DRIVERS have been warned to take precautions against icy conditions on the roads as the winter weather claimed the life of another driver.
A 43-year-old lorry driver was killed after his HGV jack-knifed on the M73 in Glasgow, at junction two southbound at the Baillieston Interchange yesterday.
The chilly weather yesterday brought disruption to roads across Scotland and forced some schools to close after heavy overnight snowfall hit the Highlands, Lanarkshire, Central Scotland, Dumfries and Galloway and Aberdeenshire.
Edinburgh today was icy as local forecasters predicted snow flurries and temperatures of one degree.
The weather has led bookies to slash the odds on a white Christmas, from 4/1 to just 9/4 in the Capital and Glasgow.
The M74 in South Lanarkshire and the A74 in Dumfries and Galloway were both reduced to one lane southbound after lorries jackknifed.
Stornoway Airport was closed leading to flight delays.
There was also snow across the north of England, believed to have led to the death of a lorry driver on the A160 in north Lincolnshire who lost control of his white Scania vehicle at about 4.14am today.
A spokeswoman for Humberside Police said road conditions in the area were quite poor at the time due to cold weather and hailstones.
Wintry conditions were forecast to affect the same areas of the country today, bringing with them the likelihood of icy conditions on the road.
Victoria Kettley, a forecaster for MeteoGroup, the weather division of the Press Association, said: “Wintry showers in parts of Scotland, north-east Wales and the north of England moving eastwards towards the Pennines mean that icy conditions are likely. We expect 2cm to 5cm of snow in many places in Scotland overnight, reaching up to 10cm on higher ground.”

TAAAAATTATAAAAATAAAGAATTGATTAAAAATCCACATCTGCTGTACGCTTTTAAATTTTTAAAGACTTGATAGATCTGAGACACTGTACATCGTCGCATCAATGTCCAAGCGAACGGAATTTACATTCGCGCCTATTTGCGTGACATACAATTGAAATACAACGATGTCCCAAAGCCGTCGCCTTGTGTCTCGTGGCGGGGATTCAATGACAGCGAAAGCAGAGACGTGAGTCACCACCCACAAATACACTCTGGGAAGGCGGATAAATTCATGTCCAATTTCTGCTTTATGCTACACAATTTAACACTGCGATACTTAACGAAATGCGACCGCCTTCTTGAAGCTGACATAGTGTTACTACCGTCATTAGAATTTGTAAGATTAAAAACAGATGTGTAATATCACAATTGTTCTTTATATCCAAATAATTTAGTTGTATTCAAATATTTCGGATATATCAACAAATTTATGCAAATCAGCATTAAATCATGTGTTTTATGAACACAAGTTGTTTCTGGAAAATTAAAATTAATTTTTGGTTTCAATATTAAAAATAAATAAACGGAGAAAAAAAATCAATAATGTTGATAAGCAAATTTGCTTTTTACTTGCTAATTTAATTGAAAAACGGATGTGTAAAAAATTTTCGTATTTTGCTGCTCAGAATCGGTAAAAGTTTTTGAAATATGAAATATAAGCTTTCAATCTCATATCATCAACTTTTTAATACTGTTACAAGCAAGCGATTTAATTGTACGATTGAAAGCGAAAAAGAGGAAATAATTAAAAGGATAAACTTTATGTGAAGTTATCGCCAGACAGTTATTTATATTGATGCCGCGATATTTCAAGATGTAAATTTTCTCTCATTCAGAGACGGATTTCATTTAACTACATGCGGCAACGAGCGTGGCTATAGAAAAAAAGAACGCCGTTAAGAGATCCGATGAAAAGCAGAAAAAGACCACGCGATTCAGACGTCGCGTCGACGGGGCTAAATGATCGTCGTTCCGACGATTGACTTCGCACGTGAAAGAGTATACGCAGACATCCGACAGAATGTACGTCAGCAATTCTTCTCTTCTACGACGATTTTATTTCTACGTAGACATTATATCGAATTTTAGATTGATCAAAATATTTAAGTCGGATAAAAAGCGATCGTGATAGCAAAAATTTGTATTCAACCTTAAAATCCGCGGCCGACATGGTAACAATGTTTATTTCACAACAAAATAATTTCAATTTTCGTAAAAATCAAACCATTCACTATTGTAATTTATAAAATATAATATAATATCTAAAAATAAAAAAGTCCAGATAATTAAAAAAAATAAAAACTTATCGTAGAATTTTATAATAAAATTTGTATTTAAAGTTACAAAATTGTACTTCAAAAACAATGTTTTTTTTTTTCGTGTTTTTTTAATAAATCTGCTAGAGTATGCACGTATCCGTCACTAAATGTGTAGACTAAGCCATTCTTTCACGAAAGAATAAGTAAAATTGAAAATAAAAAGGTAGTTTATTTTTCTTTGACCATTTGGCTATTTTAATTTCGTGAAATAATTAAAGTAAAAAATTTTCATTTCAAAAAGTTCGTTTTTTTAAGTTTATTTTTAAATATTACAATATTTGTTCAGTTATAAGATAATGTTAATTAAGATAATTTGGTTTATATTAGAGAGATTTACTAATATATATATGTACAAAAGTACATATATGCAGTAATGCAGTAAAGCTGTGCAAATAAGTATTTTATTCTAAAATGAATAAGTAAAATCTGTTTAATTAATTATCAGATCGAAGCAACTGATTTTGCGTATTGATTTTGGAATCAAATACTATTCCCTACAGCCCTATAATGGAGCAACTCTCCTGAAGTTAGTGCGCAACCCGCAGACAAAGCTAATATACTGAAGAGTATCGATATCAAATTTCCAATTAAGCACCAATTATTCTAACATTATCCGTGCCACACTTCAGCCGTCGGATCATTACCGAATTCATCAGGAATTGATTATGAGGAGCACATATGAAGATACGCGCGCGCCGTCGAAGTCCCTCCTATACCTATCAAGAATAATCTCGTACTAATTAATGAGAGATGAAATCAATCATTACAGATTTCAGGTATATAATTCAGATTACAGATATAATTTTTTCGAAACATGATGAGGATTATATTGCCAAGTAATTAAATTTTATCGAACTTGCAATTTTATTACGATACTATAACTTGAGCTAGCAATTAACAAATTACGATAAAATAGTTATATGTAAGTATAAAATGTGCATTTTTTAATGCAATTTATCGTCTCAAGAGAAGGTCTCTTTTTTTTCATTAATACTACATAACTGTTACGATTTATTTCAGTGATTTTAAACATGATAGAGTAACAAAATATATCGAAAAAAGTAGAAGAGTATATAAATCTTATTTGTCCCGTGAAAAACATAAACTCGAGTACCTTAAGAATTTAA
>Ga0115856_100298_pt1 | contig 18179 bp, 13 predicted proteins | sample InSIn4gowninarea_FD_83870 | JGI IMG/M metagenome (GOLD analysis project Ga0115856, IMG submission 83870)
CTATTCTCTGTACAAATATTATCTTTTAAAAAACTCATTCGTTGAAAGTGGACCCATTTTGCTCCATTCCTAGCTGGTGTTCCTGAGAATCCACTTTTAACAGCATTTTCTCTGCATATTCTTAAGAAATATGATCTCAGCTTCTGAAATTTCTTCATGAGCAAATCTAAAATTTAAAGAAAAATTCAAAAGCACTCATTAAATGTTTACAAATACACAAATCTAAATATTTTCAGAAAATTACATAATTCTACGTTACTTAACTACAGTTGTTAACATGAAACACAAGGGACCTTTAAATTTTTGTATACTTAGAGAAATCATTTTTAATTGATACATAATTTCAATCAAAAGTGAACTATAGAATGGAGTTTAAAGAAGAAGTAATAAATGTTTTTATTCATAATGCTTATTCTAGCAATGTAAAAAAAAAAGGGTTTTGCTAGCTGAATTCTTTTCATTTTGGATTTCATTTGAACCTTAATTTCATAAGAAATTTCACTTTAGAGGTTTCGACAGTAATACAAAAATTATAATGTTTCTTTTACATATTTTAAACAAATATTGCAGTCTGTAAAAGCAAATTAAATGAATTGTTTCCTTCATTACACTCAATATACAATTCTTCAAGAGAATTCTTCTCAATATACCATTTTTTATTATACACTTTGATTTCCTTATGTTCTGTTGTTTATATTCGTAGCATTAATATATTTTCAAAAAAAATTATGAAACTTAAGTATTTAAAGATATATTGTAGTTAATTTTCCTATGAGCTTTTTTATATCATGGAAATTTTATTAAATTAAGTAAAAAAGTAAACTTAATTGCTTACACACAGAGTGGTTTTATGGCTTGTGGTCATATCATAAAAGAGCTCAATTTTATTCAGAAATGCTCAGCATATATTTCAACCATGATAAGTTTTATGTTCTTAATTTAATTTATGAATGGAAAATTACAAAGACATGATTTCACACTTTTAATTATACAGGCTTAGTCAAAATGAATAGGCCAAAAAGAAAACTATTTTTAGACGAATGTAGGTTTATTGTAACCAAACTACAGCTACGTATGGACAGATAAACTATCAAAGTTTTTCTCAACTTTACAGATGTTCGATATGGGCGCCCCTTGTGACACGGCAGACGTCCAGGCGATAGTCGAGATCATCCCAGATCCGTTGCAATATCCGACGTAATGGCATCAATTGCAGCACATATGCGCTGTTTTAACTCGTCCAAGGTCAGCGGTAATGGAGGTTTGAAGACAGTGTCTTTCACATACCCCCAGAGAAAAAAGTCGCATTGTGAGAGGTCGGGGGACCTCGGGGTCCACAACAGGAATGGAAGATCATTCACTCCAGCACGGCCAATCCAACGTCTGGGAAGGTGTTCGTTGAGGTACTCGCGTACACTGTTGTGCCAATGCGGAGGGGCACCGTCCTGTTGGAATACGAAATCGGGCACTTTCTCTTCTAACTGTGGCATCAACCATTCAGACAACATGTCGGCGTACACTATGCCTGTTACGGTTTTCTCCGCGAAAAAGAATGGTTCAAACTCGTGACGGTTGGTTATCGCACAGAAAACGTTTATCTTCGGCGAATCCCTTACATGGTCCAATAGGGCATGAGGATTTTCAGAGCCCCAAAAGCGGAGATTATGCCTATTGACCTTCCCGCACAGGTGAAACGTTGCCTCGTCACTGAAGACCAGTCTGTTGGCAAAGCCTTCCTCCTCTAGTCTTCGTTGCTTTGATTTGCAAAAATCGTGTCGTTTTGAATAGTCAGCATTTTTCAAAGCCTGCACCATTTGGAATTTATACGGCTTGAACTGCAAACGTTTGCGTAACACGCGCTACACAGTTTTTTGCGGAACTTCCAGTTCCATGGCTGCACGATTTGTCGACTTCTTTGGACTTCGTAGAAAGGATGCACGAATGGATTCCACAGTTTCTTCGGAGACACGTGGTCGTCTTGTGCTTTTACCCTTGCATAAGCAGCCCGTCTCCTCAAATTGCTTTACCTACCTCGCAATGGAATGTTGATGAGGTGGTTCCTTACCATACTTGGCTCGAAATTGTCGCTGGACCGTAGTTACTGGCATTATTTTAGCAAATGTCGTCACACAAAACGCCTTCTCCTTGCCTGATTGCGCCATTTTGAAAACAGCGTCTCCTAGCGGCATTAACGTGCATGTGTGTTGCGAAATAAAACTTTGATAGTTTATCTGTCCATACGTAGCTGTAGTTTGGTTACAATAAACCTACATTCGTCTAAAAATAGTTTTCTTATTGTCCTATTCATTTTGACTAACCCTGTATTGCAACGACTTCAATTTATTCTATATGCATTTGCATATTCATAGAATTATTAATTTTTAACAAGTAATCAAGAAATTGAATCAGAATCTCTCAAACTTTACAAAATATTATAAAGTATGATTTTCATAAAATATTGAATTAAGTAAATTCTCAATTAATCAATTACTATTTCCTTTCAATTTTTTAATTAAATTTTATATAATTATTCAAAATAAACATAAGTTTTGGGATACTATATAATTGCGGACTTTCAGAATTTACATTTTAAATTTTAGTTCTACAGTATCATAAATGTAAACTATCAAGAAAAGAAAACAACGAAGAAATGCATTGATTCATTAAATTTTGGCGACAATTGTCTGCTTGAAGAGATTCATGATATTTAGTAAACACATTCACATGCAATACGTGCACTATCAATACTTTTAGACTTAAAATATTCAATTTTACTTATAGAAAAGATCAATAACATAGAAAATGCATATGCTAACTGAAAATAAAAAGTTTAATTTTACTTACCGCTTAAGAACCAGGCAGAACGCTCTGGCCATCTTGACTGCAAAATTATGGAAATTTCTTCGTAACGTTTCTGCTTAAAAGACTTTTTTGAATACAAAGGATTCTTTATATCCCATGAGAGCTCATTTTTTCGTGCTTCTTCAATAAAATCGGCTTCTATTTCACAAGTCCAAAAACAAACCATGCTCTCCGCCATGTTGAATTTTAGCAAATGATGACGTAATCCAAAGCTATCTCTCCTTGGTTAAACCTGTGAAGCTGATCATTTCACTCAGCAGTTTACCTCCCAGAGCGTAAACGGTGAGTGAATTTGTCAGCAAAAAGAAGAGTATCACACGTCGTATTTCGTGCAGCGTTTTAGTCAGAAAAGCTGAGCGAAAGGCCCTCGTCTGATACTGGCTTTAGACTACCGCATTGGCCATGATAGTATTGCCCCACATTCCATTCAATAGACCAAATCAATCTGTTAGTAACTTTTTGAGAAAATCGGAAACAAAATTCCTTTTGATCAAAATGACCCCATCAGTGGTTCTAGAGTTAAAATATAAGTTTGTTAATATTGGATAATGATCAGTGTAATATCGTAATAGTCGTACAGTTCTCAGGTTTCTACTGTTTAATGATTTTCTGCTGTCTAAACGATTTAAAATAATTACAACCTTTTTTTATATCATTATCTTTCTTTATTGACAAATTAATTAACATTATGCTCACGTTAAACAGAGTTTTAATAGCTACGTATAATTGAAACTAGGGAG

The Met Office has issued severe weather alerts for all parts of Scotland, Yorkshire and Humber, the West and East Midlands, the North West and the North East of England, and Northern Ireland.
Preparations to carry out gritting were ready in almost all areas of the country overnight, a spokesman for the Highways Agency said.
On Wednesday Scotland will have 24 hours of respite before being hit by 80mph winds on Thursday and Friday. Tomorrow is the only day without a severe weather warning.
He added: “We advise drivers to plan their journey by checking forecasts and traffic updates before they travel. They should also allow extra time for their journeys in extreme conditions and consider whether their journey is essential.”